In the late 1980s around 65 per cent of the immigrants coming to Ireland were returning Irish emigrants. During the 1990s and 2000s the share of returning Irish dropped significantly and between 2006 and 2008 Irish immigrants made up only 18 per cent of the inflow. As the share of returning Irish migrants continued to fall, non-EU migrants came to dominate the flows, constituting more than half of all non-Irish immigrants arriving in Ireland between 2001 and 2004.
Since the accession of ten new EU member states in 2004
The Immigrant Population in Ireland
Census 2006 provides a great deal of previously unavailable information on non-Irish nationals resident in Ireland. The Table compares the number and percentage of persons usually resident (i.e. all persons present on census night plus those who are usually resident but are absent for a period less than 3 months) in Ireland in 2002 and 2006 classified by nationality. The percentage of persons with non-Irish nationality increased significantly from 6 per cent to 10 per cent.
Applications for Asylum by Nationality 2004 and 2008
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Source: Office of the Refugee Applications Commissioner
The most significant increase was seen in the EU category, which accounted for 2.5 per cent of persons enumerated in 2002 and 7 per cent in 2006. In line with recent trends in immigration flows this increase in the proportion of EU nationals was mainly driven by migrants from the 10 EU States that acceded in 2004: 120.500 or almost 3 per cent of the population enumerated on Census night held nationality of one of the EU10 States.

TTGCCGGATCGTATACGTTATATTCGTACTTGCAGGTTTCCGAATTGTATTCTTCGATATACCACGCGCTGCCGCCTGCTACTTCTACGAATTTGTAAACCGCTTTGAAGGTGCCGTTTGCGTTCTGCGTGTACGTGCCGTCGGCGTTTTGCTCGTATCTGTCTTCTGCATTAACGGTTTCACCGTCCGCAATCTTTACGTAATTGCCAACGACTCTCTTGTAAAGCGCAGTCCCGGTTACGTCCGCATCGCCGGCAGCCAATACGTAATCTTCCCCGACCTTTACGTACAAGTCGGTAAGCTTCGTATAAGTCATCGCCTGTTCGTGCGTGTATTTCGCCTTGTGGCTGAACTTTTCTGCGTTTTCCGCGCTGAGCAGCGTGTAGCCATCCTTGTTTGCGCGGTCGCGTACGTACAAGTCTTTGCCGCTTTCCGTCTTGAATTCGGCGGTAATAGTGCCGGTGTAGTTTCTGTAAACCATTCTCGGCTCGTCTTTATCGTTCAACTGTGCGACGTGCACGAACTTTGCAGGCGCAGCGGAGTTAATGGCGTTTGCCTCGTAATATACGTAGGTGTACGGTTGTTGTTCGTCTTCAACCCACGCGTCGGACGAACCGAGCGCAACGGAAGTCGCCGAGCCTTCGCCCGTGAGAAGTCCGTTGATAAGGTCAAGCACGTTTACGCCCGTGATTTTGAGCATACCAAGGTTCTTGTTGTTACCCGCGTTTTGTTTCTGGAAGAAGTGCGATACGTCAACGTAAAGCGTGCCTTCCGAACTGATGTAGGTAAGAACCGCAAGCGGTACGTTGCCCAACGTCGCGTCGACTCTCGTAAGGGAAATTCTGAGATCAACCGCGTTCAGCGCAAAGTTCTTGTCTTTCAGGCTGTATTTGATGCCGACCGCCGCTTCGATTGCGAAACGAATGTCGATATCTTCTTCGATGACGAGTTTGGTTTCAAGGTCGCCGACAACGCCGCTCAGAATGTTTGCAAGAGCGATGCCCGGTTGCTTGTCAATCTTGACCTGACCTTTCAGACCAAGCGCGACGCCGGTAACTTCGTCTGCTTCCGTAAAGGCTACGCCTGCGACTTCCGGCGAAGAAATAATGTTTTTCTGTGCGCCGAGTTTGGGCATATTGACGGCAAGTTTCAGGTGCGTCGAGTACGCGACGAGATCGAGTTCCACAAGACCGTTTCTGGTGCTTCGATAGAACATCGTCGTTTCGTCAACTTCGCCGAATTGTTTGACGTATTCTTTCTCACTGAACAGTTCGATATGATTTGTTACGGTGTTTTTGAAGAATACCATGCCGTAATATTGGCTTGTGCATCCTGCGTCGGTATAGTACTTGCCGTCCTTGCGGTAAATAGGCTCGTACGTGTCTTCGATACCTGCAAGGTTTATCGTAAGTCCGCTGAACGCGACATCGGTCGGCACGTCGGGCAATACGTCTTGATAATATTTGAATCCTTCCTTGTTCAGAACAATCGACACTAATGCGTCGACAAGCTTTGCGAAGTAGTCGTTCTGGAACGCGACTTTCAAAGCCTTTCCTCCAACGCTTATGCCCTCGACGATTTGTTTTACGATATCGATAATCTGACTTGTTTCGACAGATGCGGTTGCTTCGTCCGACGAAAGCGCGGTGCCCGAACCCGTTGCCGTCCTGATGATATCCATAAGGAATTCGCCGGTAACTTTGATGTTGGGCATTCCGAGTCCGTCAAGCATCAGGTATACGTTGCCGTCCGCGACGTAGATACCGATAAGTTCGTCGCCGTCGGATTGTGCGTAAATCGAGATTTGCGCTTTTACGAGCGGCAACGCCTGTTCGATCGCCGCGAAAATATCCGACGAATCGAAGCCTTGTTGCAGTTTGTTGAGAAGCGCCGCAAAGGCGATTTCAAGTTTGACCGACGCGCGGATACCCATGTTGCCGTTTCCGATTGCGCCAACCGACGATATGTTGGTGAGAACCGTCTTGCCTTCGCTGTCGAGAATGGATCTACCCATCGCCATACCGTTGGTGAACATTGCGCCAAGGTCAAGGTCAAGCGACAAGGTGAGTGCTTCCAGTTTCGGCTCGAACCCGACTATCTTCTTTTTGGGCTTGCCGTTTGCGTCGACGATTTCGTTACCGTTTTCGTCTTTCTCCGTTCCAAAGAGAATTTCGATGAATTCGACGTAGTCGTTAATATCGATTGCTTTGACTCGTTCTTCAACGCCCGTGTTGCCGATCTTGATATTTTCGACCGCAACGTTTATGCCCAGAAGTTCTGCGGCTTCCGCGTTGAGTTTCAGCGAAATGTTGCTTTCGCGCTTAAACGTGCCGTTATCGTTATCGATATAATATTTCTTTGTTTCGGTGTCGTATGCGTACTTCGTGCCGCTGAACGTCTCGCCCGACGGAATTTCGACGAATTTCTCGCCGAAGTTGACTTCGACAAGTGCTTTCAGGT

The majority of non-Irish nationals usually resident in Ireland are in the 25-44 age group (52 per cent). Non-Irish nationals also have a slightly higher representation in the 15-24 age group than Irish nationals (18 per cent and 15 per cent respectively). Census 2006 indicated that Ireland is still quite an ethnically homogenous country. Almost 95 per cent of those who answered the nationality question indicated their ethnicity was White, while Black, Asian and other ethnicities accounted for just 1 per cent each. Of the respondents of Irish nationality, 98 per cent identified their own ethnicity as White, while this was the case only for 71 per cent of non-Irish respondents.
The vast majority of non-Irish nationals in Ireland are first-generation, i.e. were born outside of the country. Census 2006 indicated that just 5 per cent of non-Irish nationals enumerated were born in Ireland.
Irish nationals are also quite homogenous religiously: the vast majority enumerated identified themselves as Catholic. Non-Irish nationals are much more religiously diverse: just over half are Catholic, 11 per cent are Church of Ireland, Protestant, Presbyterian, or Methodist, and 5 per cent are Muslim. A much higher percentage of non-Irish than Irish nationals claim to have no religion (16 per cent and 3 per cent respectively).